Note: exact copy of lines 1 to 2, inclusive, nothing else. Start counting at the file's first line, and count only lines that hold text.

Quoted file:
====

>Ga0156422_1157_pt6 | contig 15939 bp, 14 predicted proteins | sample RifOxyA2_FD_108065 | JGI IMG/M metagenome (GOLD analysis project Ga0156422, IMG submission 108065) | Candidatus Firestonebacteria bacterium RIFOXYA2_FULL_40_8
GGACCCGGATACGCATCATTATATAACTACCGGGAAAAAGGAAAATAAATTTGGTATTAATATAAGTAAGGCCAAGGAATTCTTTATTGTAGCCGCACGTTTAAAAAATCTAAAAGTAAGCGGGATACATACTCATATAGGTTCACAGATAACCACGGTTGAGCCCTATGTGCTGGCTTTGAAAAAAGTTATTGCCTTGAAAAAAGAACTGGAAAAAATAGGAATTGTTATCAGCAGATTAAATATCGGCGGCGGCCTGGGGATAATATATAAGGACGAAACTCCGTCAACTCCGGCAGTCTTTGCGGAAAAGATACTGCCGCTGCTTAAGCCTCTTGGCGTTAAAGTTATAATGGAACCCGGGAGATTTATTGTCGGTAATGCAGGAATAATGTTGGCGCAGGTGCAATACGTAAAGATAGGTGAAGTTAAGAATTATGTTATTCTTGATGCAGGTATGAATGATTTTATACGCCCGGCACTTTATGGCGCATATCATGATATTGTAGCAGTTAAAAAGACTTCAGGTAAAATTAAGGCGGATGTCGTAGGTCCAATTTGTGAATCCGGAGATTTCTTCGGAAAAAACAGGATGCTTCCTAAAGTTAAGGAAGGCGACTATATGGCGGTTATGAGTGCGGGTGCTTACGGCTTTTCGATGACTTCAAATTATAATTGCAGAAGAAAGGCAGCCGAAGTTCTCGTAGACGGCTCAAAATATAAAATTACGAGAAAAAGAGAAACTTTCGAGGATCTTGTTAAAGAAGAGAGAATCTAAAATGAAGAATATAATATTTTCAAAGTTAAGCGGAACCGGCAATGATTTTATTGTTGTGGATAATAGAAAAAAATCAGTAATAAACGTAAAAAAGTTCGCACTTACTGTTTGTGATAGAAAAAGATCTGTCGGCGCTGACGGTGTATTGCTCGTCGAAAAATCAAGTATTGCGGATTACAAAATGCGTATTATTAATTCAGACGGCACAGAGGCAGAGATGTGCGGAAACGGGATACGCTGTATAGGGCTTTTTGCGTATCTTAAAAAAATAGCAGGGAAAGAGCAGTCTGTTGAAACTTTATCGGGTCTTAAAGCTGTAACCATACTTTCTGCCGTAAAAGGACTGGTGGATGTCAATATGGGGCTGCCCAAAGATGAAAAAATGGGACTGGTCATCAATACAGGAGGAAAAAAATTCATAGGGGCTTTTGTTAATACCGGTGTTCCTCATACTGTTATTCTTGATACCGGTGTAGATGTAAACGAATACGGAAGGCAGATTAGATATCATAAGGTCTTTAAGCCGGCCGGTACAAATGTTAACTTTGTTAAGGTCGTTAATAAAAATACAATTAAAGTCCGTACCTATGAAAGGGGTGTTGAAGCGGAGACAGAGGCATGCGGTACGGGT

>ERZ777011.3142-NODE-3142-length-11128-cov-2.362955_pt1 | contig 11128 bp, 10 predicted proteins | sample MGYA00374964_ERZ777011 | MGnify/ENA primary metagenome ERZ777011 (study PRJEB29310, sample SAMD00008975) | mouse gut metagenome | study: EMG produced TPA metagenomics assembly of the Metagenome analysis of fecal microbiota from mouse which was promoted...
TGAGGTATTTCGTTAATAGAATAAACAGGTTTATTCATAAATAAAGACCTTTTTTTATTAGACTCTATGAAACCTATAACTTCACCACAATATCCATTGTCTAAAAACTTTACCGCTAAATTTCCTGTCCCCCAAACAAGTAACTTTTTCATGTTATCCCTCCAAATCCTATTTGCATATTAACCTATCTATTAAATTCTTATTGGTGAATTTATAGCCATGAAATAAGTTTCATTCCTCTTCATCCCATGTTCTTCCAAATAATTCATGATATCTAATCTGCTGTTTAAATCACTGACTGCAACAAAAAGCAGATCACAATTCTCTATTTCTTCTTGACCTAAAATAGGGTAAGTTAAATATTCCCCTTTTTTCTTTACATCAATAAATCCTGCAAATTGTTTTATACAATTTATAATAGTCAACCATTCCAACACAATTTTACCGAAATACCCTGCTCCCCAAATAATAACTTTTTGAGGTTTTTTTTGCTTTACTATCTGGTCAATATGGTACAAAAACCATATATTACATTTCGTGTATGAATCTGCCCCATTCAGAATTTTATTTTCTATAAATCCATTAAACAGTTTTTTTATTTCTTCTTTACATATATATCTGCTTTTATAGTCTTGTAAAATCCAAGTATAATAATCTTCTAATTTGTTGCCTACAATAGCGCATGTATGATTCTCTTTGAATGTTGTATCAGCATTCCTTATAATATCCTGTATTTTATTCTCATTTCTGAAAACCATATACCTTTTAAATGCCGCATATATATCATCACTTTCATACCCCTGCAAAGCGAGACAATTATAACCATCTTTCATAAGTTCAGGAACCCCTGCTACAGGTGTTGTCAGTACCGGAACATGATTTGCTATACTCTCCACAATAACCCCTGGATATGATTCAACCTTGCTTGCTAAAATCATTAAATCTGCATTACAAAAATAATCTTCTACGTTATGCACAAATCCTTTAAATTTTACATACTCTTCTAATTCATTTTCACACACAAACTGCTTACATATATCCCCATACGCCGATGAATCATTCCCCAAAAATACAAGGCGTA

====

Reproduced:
>Ga0156422_1157_pt6 | contig 15939 bp, 14 predicted proteins | sample RifOxyA2_FD_108065 | JGI IMG/M metagenome (GOLD analysis project Ga0156422, IMG submission 108065) | Candidatus Firestonebacteria bacterium RIFOXYA2_FULL_40_8
GGACCCGGATACGCATCATTATATAACTACCGGGAAAAAGGAAAATAAATTTGGTATTAATATAAGTAAGGCCAAGGAATTCTTTATTGTAGCCGCACGTTTAAAAAATCTAAAAGTAAGCGGGATACATACTCATATAGGTTCACAGATAACCACGGTTGAGCCCTATGTGCTGGCTTTGAAAAAAGTTATTGCCTTGAAAAAAGAACTGGAAAAAATAGGAATTGTTATCAGCAGATTAAATATCGGCGGCGGCCTGGGGATAATATATAAGGACGAAACTCCGTCAACTCCGGCAGTCTTTGCGGAAAAGATACTGCCGCTGCTTAAGCCTCTTGGCGTTAAAGTTATAATGGAACCCGGGAGATTTATTGTCGGTAATGCAGGAATAATGTTGGCGCAGGTGCAATACGTAAAGATAGGTGAAGTTAAGAATTATGTTATTCTTGATGCAGGTATGAATGATTTTATACGCCCGGCACTTTATGGCGCATATCATGATATTGTAGCAGTTAAAAAGACTTCAGGTAAAATTAAGGCGGATGTCGTAGGTCCAATTTGTGAATCCGGAGATTTCTTCGGAAAAAACAGGATGCTTCCTAAAGTTAAGGAAGGCGACTATATGGCGGTTATGAGTGCGGGTGCTTACGGCTTTTCGATGACTTCAAATTATAATTGCAGAAGAAAGGCAGCCGAAGTTCTCGTAGACGGCTCAAAATATAAAATTACGAGAAAAAGAGAAACTTTCGAGGATCTTGTTAAAGAAGAGAGAATCTAAAATGAAGAATATAATATTTTCAAAGTTAAGCGGAACCGGCAATGATTTTATTGTTGTGGATAATAGAAAAAAATCAGTAATAAACGTAAAAAAGTTCGCACTTACTGTTTGTGATAGAAAAAGATCTGTCGGCGCTGACGGTGTATTGCTCGTCGAAAAATCAAGTATTGCGGATTACAAAATGCGTATTATTAATTCAGACGGCACAGAGGCAGAGATGTGCGGAAACGGGATACGCTGTATAGGGCTTTTTGCGTATCTTAAAAAAATAGCAGGGAAAGAGCAGTCTGTTGAAACTTTATCGGGTCTTAAAGCTGTAACCATACTTTCTGCCGTAAAAGGACTGGTGGATGTCAATATGGGGCTGCCCAAAGATGAAAAAATGGGACTGGTCATCAATACAGGAGGAAAAAAATTCATAGGGGCTTTTGTTAATACCGGTGTTCCTCATACTGTTATTCTTGATACCGGTGTAGATGTAAACGAATACGGAAGGCAGATTAGATATCATAAGGTCTTTAAGCCGGCCGGTACAAATGTTAACTTTGTTAAGGTCGTTAATAAAAATACAATTAAAGTCCGTACCTATGAAAGGGGTGTTGAAGCGGAGACAGAGGCATGCGGTACGGGT